Mobile learning (or m-learning) allows the student to access the information from virtually anywhere—which supports today’s widespread work-from-anywhere lifestyle. It is an especially good fit for today’s accountant.

Given the popularity of tablet devices for both work and play, it was a natural evolution that we use tablets for learning as well. They are portable and so easy to use. To participate in one of CPE Link’s live webcasts using a mobile device, the user simply downloads the “Adobe Connect Mobile” app onto his/her device—Apple iOS or Android. On the day of the webcast, the learner logs in to join the class. The Adobe Connect app launches automatically. There are minor differences for the mobile user–such as the way to answer a polling question and toggle back to the main presentation view. But, overall the webcast experience is the same using the mobile app as it is on a PC.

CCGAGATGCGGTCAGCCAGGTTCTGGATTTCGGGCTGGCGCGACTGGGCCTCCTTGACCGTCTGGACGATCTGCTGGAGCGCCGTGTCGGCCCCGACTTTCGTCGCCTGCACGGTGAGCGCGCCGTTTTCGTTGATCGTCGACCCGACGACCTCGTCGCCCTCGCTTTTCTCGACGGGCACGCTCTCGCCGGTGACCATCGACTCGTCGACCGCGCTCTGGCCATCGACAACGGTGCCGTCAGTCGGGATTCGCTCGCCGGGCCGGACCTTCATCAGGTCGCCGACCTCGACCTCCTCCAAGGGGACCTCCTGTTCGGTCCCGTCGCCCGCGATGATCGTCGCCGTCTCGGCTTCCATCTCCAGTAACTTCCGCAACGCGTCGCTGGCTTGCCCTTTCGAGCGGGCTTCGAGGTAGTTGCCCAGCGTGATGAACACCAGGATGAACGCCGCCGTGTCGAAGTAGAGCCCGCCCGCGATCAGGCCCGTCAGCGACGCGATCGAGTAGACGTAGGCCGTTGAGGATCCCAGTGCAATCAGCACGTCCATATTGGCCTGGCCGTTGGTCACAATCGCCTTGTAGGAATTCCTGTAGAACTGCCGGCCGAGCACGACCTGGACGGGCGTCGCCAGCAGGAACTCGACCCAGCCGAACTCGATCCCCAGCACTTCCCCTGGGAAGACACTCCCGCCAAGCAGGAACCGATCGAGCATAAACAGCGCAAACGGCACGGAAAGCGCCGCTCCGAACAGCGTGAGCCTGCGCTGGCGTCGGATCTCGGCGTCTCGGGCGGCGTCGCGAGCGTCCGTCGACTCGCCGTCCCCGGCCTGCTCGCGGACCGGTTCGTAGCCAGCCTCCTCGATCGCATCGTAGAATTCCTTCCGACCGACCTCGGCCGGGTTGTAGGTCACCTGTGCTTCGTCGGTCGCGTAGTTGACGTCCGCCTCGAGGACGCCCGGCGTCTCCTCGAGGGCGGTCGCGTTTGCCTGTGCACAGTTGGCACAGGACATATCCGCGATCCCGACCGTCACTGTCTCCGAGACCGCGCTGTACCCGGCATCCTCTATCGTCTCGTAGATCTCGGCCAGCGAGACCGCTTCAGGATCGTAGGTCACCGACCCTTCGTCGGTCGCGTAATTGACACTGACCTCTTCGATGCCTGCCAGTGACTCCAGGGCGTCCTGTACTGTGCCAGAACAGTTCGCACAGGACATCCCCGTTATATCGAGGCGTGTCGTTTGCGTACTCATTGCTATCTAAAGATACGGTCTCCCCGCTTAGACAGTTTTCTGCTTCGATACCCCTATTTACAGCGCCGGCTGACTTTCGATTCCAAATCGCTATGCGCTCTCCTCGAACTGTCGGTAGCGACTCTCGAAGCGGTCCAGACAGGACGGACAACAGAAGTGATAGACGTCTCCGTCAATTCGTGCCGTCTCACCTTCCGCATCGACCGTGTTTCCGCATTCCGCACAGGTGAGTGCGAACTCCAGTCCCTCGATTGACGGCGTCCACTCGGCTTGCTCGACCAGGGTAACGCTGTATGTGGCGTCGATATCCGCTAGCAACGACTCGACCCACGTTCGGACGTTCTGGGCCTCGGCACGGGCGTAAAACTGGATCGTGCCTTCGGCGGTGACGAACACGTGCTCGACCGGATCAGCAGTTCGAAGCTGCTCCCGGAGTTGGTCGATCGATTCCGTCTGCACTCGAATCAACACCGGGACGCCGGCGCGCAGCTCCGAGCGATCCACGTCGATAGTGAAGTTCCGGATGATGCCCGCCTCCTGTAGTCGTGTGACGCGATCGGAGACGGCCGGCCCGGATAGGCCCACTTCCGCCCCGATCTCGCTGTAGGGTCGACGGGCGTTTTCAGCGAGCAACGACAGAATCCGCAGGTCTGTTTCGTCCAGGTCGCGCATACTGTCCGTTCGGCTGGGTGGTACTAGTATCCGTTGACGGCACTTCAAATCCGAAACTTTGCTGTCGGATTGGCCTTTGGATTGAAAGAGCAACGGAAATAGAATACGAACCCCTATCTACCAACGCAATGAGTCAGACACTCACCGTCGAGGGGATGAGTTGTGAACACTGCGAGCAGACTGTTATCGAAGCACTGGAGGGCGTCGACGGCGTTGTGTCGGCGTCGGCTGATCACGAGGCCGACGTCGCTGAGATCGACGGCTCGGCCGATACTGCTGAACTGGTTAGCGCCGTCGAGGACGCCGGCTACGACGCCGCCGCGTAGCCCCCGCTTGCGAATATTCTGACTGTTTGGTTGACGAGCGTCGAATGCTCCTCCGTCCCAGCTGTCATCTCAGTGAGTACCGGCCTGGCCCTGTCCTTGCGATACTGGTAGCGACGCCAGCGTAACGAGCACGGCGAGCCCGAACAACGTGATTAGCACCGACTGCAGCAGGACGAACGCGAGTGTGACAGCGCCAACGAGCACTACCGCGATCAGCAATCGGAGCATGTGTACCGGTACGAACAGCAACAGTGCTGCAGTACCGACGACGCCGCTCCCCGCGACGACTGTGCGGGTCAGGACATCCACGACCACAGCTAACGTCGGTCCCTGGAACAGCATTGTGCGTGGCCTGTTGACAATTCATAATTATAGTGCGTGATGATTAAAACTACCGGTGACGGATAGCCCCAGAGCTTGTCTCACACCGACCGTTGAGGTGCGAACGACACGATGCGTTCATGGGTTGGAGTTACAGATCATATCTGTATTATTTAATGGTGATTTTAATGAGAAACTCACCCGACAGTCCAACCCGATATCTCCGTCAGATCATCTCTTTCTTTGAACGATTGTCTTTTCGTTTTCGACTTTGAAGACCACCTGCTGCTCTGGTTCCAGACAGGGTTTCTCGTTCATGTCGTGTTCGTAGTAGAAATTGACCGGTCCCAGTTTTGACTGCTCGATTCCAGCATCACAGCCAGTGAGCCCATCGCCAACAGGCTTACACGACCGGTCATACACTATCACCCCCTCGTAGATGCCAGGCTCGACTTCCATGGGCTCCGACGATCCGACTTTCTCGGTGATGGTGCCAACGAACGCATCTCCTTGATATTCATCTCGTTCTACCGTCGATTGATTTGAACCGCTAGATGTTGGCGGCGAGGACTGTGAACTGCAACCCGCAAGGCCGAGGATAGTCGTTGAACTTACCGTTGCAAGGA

Seeing the number of mobile users in its webcasts grow, CPE Link quickly responded by gearing up to support these attendees. Webcast hosts tested both Apple and Android devices, added instructions for mobile participants to the FAQ web page, and primed the customer service team to answer questions.

Mobile learning is here and CPE Link is ready!

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Law Basics for Accountants: How to Write Better Contracts

As certain as death and taxes, accountants are sure to brush up against the law in the daily practice of their profession. “Every accountant needs a good working knowledge of the every-day legal matters that affect their clients financially,” says CPE Link instructor, Paul Jorgensen, founder of a Washington, DC law firm specializing in intellectual property and contract law. “A basic knowledge of the legal concepts involving contracts, intellectual property law, and the Internet makes you a more valuable financial professional. It helps you know when to enlist a lawyer and to recognize bad or wasteful lawyering,” says Jorgensen.